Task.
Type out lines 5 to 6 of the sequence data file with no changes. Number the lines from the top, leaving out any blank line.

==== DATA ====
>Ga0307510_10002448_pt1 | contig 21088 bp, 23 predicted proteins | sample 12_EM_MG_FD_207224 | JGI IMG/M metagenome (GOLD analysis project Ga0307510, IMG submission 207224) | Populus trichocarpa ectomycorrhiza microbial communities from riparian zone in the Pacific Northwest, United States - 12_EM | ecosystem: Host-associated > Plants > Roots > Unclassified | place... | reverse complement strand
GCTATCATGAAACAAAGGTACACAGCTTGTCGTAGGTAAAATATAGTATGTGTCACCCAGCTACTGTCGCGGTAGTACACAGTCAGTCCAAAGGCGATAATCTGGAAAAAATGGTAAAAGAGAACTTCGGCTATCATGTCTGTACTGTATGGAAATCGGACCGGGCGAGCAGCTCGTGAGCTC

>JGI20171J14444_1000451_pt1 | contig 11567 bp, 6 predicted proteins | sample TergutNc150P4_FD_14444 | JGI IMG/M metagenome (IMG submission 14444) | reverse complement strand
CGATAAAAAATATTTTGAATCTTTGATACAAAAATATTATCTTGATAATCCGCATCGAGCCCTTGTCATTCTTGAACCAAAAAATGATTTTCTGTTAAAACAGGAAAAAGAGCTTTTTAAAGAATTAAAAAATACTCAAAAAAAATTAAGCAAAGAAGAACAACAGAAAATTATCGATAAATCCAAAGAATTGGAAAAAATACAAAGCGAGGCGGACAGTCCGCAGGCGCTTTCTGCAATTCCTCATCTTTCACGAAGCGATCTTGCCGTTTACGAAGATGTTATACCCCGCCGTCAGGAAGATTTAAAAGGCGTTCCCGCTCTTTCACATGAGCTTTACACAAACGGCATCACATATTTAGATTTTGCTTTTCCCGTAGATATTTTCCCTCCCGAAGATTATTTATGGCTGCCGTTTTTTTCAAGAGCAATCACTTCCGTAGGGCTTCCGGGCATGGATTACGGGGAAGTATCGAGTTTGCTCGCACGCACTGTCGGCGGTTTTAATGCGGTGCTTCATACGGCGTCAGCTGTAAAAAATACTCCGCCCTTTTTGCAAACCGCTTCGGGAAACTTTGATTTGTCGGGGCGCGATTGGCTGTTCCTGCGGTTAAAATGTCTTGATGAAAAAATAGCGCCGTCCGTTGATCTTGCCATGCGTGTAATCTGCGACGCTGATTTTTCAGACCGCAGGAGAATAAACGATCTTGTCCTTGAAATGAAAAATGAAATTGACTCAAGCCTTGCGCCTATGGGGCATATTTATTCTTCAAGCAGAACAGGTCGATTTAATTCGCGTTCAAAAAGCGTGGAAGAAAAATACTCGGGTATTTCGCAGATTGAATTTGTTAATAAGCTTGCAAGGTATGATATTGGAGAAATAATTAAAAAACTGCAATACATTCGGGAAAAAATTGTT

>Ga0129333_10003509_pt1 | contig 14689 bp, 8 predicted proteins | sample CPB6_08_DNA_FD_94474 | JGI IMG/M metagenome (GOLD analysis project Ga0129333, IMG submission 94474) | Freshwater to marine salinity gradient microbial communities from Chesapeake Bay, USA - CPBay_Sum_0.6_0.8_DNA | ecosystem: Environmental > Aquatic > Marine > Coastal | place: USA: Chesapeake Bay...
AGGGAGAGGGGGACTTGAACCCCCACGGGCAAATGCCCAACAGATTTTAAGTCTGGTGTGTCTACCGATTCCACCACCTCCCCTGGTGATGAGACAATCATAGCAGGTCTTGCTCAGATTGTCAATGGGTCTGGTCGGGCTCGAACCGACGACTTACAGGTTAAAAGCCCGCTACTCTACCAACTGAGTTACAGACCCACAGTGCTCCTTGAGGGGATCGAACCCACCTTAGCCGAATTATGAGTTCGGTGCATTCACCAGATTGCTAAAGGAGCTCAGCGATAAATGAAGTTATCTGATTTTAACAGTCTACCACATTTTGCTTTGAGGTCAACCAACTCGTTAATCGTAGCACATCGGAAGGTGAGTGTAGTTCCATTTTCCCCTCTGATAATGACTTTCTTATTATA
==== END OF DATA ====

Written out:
>Ga0129333_10003509_pt1 | contig 14689 bp, 8 predicted proteins | sample CPB6_08_DNA_FD_94474 | JGI IMG/M metagenome (GOLD analysis project Ga0129333, IMG submission 94474) | Freshwater to marine salinity gradient microbial communities from Chesapeake Bay, USA - CPBay_Sum_0.6_0.8_DNA | ecosystem: Environmental > Aquatic > Marine > Coastal | place: USA: Chesapeake Bay...
AGGGAGAGGGGGACTTGAACCCCCACGGGCAAATGCCCAACAGATTTTAAGTCTGGTGTGTCTACCGATTCCACCACCTCCCCTGGTGATGAGACAATCATAGCAGGTCTTGCTCAGATTGTCAATGGGTCTGGTCGGGCTCGAACCGACGACTTACAGGTTAAAAGCCCGCTACTCTACCAACTGAGTTACAGACCCACAGTGCTCCTTGAGGGGATCGAACCCACCTTAGCCGAATTATGAGTTCGGTGCATTCACCAGATTGCTAAAGGAGCTCAGCGATAAATGAAGTTATCTGATTTTAACAGTCTACCACATTTTGCTTTGAGGTCAACCAACTCGTTAATCGTAGCACATCGGAAGGTGAGTGTAGTTCCATTTTCCCCTCTGATAATGACTTTCTTATTATA